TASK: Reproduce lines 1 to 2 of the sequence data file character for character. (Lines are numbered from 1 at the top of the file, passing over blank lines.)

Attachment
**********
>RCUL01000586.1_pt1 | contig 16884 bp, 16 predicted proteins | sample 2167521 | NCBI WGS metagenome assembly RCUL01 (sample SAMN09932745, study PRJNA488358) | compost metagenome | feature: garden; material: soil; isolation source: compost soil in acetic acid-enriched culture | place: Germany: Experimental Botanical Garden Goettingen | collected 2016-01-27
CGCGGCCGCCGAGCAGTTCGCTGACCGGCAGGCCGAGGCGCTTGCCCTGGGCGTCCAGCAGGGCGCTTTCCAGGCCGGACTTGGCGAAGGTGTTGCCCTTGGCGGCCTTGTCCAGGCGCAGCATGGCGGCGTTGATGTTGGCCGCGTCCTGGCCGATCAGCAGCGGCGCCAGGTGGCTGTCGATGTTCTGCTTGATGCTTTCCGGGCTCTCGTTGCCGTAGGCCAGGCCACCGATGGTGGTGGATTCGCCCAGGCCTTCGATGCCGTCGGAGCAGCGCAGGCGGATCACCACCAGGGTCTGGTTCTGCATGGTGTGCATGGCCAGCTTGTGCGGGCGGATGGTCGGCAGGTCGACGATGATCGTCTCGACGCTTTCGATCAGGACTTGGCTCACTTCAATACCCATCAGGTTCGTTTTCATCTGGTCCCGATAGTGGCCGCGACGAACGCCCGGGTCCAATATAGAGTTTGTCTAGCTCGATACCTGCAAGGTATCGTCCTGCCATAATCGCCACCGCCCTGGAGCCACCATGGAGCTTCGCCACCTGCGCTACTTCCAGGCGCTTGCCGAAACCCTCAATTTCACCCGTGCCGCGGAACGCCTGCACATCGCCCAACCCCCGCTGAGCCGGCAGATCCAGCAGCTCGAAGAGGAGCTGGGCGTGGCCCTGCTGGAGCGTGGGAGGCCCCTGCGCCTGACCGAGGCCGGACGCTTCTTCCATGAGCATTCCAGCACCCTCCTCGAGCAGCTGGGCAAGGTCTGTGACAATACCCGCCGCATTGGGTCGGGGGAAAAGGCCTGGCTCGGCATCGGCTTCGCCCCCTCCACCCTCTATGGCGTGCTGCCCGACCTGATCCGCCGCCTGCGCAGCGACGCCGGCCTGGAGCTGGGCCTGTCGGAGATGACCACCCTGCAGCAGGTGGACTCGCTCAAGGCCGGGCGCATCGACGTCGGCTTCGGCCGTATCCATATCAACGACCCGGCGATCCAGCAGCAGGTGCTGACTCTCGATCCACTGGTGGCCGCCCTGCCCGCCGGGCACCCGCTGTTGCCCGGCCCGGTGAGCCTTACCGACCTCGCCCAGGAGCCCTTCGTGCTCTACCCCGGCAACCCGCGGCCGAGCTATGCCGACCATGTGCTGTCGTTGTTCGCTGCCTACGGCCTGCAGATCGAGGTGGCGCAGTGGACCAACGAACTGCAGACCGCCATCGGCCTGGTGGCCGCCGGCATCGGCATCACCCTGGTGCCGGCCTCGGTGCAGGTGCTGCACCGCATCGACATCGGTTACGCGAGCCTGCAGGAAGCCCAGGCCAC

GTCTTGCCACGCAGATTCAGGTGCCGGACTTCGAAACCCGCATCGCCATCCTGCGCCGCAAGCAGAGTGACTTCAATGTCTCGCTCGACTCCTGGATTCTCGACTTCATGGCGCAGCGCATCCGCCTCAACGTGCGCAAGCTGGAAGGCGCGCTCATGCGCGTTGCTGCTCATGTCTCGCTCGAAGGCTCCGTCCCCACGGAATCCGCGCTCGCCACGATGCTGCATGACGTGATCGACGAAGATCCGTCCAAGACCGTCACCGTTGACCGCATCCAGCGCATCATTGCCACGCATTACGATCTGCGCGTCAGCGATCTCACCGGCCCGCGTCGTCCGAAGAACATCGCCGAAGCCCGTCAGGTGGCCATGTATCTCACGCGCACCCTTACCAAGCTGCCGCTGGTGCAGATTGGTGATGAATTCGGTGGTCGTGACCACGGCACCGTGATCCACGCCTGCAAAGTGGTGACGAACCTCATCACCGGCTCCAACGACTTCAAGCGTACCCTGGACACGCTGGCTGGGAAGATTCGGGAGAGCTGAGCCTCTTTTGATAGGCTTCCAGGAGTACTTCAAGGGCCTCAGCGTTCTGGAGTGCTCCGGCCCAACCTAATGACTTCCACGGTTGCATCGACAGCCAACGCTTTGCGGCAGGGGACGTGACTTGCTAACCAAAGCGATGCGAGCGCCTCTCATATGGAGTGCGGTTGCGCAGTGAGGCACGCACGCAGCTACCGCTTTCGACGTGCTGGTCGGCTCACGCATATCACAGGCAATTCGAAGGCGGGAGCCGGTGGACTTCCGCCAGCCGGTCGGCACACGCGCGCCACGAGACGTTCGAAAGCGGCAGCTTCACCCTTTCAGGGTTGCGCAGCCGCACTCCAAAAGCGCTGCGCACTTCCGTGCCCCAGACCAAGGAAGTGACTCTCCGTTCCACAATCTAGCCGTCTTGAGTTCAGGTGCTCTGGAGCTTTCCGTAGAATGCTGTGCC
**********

>RCUL01000586.1_pt1 | contig 16884 bp, 16 predicted proteins | sample 2167521 | NCBI WGS metagenome assembly RCUL01 (sample SAMN09932745, study PRJNA488358) | compost metagenome | feature: garden; material: soil; isolation source: compost soil in acetic acid-enriched culture | place: Germany: Experimental Botanical Garden Goettingen | collected 2016-01-27
CGCGGCCGCCGAGCAGTTCGCTGACCGGCAGGCCGAGGCGCTTGCCCTGGGCGTCCAGCAGGGCGCTTTCCAGGCCGGACTTGGCGAAGGTGTTGCCCTTGGCGGCCTTGTCCAGGCGCAGCATGGCGGCGTTGATGTTGGCCGCGTCCTGGCCGATCAGCAGCGGCGCCAGGTGGCTGTCGATGTTCTGCTTGATGCTTTCCGGGCTCTCGTTGCCGTAGGCCAGGCCACCGATGGTGGTGGATTCGCCCAGGCCTTCGATGCCGTCGGAGCAGCGCAGGCGGATCACCACCAGGGTCTGGTTCTGCATGGTGTGCATGGCCAGCTTGTGCGGGCGGATGGTCGGCAGGTCGACGATGATCGTCTCGACGCTTTCGATCAGGACTTGGCTCACTTCAATACCCATCAGGTTCGTTTTCATCTGGTCCCGATAGTGGCCGCGACGAACGCCCGGGTCCAATATAGAGTTTGTCTAGCTCGATACCTGCAAGGTATCGTCCTGCCATAATCGCCACCGCCCTGGAGCCACCATGGAGCTTCGCCACCTGCGCTACTTCCAGGCGCTTGCCGAAACCCTCAATTTCACCCGTGCCGCGGAACGCCTGCACATCGCCCAACCCCCGCTGAGCCGGCAGATCCAGCAGCTCGAAGAGGAGCTGGGCGTGGCCCTGCTGGAGCGTGGGAGGCCCCTGCGCCTGACCGAGGCCGGACGCTTCTTCCATGAGCATTCCAGCACCCTCCTCGAGCAGCTGGGCAAGGTCTGTGACAATACCCGCCGCATTGGGTCGGGGGAAAAGGCCTGGCTCGGCATCGGCTTCGCCCCCTCCACCCTCTATGGCGTGCTGCCCGACCTGATCCGCCGCCTGCGCAGCGACGCCGGCCTGGAGCTGGGCCTGTCGGAGATGACCACCCTGCAGCAGGTGGACTCGCTCAAGGCCGGGCGCATCGACGTCGGCTTCGGCCGTATCCATATCAACGACCCGGCGATCCAGCAGCAGGTGCTGACTCTCGATCCACTGGTGGCCGCCCTGCCCGCCGGGCACCCGCTGTTGCCCGGCCCGGTGAGCCTTACCGACCTCGCCCAGGAGCCCTTCGTGCTCTACCCCGGCAACCCGCGGCCGAGCTATGCCGACCATGTGCTGTCGTTGTTCGCTGCCTACGGCCTGCAGATCGAGGTGGCGCAGTGGACCAACGAACTGCAGACCGCCATCGGCCTGGTGGCCGCCGGCATCGGCATCACCCTGGTGCCGGCCTCGGTGCAGGTGCTGCACCGCATCGACATCGGTTACGCGAGCCTGCAGGAAGCCCAGGCCAC